#7 - Delay Pedal

A delay pedal is a simple device - it records your guitar signal and plays it back with the number of repeats you set at the volume you choose. Long delay times can add space, ambiance and all-round epic-ness to guitar solos, chords and arpeggios, and short delay times can get classic 50s slapback delay sounds. With a tap tempo control you can time your delay to the BPM of the song you're playing. Many delay pedals also have a modulation control allowing you to change the pitch of the delayed sounds, creating a subtle chorus effect. Many players prefer to use modulation on their delay signal instead of using a chorus pedal.

Analog delay devices use a ¼" tape or a "bucket brigade" (an analog signal moves along a line of capacitors) to record and playback your guitar signal while digital delays digitally record your signal and replay the digital copies. Digital delay pedals often attempt to mimic the sound of classic analog delay effects units such as tape echo devices and now classic discontinued studio rack units. As is often the way with guitar gear, the technical limitations of old devices created their unique and pleasing sound, such as the unmistakable warm compression of a tape echo and how the pitch can shift unreliably when an old tape needs replacing. Many digital devices attempt (with varying degrees of success) to reproduce these unique sounds and give you a device that achieves the classic sound without the physical problems of the old technology.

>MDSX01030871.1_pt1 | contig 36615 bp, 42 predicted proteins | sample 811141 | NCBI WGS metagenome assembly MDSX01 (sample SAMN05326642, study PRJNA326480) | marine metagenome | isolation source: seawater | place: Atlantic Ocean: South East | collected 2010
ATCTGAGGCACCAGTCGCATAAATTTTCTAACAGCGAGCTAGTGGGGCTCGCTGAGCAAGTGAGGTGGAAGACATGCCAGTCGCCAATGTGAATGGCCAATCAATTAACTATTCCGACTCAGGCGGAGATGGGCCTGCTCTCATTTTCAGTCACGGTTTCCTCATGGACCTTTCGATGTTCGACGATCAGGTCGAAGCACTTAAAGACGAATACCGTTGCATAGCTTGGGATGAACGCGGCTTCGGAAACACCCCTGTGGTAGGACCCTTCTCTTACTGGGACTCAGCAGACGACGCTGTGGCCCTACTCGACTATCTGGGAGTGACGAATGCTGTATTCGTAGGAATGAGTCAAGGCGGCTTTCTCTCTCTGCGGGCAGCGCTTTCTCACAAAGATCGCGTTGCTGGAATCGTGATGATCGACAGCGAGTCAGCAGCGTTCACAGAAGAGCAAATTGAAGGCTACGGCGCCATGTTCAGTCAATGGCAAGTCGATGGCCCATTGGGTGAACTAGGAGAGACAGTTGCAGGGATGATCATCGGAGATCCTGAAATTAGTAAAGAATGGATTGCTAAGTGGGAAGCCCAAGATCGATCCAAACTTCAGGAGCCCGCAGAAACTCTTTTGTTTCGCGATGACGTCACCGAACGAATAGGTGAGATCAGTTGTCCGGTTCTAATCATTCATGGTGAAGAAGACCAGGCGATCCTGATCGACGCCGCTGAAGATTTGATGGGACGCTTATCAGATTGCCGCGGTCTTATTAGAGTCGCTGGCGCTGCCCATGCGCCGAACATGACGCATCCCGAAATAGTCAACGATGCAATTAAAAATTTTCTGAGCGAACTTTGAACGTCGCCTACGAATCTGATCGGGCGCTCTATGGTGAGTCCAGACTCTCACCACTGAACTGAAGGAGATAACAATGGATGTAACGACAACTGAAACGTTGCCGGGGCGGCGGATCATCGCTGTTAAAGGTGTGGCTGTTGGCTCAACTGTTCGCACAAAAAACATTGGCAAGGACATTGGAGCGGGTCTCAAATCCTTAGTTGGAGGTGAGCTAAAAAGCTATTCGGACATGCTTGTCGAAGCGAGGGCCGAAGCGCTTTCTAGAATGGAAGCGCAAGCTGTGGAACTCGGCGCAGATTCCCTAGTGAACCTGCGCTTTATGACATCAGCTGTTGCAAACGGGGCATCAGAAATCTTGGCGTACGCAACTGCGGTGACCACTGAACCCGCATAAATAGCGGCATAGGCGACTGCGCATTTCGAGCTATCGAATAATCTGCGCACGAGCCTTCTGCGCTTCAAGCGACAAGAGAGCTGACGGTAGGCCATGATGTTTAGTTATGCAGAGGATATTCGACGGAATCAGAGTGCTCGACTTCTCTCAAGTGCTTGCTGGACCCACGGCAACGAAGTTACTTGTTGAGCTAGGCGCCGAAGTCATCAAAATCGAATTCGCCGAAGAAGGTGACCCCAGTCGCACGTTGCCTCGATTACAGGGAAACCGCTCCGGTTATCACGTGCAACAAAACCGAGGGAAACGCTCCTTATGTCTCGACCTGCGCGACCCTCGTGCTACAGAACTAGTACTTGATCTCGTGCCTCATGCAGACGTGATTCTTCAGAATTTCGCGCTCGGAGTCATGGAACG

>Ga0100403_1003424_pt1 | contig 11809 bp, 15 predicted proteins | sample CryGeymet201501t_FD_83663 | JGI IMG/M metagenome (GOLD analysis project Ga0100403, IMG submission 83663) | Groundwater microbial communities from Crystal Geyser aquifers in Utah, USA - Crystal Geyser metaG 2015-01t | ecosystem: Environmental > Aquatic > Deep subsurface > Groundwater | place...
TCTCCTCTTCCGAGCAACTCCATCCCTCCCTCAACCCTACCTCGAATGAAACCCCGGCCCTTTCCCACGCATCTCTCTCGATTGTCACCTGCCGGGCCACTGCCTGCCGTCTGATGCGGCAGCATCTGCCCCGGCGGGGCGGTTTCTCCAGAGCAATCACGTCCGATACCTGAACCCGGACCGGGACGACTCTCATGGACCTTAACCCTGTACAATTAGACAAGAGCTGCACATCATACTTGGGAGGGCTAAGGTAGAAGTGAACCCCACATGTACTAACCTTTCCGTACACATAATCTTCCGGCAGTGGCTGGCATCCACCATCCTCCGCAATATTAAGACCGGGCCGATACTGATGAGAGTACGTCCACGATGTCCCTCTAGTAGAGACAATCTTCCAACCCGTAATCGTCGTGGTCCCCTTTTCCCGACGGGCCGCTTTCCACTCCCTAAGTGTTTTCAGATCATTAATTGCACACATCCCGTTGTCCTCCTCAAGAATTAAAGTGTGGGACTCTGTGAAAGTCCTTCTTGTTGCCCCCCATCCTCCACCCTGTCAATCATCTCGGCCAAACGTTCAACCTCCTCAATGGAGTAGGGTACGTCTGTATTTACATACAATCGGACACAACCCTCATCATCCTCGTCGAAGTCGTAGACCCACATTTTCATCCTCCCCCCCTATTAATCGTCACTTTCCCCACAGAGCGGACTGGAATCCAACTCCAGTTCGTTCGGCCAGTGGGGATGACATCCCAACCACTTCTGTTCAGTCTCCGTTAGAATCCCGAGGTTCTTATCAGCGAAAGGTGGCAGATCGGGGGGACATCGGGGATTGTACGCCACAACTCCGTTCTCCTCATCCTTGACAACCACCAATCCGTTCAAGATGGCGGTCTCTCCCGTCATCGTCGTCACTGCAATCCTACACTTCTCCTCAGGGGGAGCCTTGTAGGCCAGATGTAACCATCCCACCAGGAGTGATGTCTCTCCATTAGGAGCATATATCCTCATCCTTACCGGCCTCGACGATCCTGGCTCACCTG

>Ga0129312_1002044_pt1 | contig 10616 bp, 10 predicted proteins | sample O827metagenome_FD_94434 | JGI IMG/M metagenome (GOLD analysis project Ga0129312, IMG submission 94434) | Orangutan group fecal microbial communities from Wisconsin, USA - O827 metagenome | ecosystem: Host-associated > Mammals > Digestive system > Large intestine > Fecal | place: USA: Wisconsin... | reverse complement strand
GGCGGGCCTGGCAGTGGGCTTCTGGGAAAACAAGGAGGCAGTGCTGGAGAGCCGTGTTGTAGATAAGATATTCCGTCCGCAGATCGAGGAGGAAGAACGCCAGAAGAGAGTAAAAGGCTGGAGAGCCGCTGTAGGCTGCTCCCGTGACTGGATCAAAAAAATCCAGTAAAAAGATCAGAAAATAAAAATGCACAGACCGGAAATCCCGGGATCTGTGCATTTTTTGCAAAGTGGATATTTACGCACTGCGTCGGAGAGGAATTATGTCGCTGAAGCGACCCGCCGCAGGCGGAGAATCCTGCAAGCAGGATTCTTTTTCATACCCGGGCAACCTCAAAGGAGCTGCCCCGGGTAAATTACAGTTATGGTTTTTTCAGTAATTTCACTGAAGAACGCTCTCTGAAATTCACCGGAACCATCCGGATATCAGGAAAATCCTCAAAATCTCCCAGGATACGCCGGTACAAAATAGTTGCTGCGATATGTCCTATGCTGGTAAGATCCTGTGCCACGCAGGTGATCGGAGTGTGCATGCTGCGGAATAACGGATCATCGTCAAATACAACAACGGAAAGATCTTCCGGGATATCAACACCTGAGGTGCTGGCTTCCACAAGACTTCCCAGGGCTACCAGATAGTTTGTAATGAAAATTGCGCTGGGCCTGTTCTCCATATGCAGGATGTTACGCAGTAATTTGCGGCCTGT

#6 - Looper Pedal

Fire your rhythm guitarist! And your keyboard player! Now you can do shows playing all the rhythm and lead parts yourself. Looper pedals are invaluable practice tools and make it possible to do solo shows and play lead parts over your own chords. Looper pedals work by simply digitally recording your guitar signal and playing it back in a repeating loop when you press the pedal to start and stop. Some delay pedals also have a looper function.

 

#5 - Reverb Pedal

Reverb is the most basic sound effect - it's simply an artificial reproduction of the sound reflection in a room or large space. These days, the choice of reverb pedals is huge. Our experience with reverb pedals is that you simply get what you pay for. High quality reverb pedals can make your sound sublime and are extremely addictive, while cheap reverb pedals can leave you wanting to go dry forever. Some high-end models provide multiple sound modeling choices, reproducing the sounds of classic spring, plate and hall reverbs. Different reverb types provide different unique sounds. The classic bright twang of a vintage Fender silverface Twin Reverb and the long decay of a large hall reverb are both sounds with very different character. Because every room and venue has a different size and ambiance, you may find yourself wanting more reverb when you play at home than when you play live. Until recently the best digital reverb sounds came only from studio rack units such as a Lexicon or Eventide processor, but these days there are guitar pedals that offer the same sound quality and flexible programming options in a convenient guitar pedal format.

 

#4 - Boost Pedal

Everyone needs a bit of a boost every now and then. Booster pedals can serve several useful purposes: they can increase your volume during solos or whenever you need a volume boost, they can be placed in front of tube amps to get more gain out of them, they can be used as an EQ pedal to change your sound, and they can be used to increase the volume of guitars with lower powered pickups (e.g. you can turn on a boost pedal when you switch from a Les Paul to a Strat to increase to give its single coil pickups a boost). Boost pedals come in different sizes but most are simple devices that have at most volume and tone/eq controls. Some will color your sound drastically while others will sound very transparent. Many distortion pedals have a booster built in which is activated with a separate footswitch and can be used independently of the distortion element of the pedal.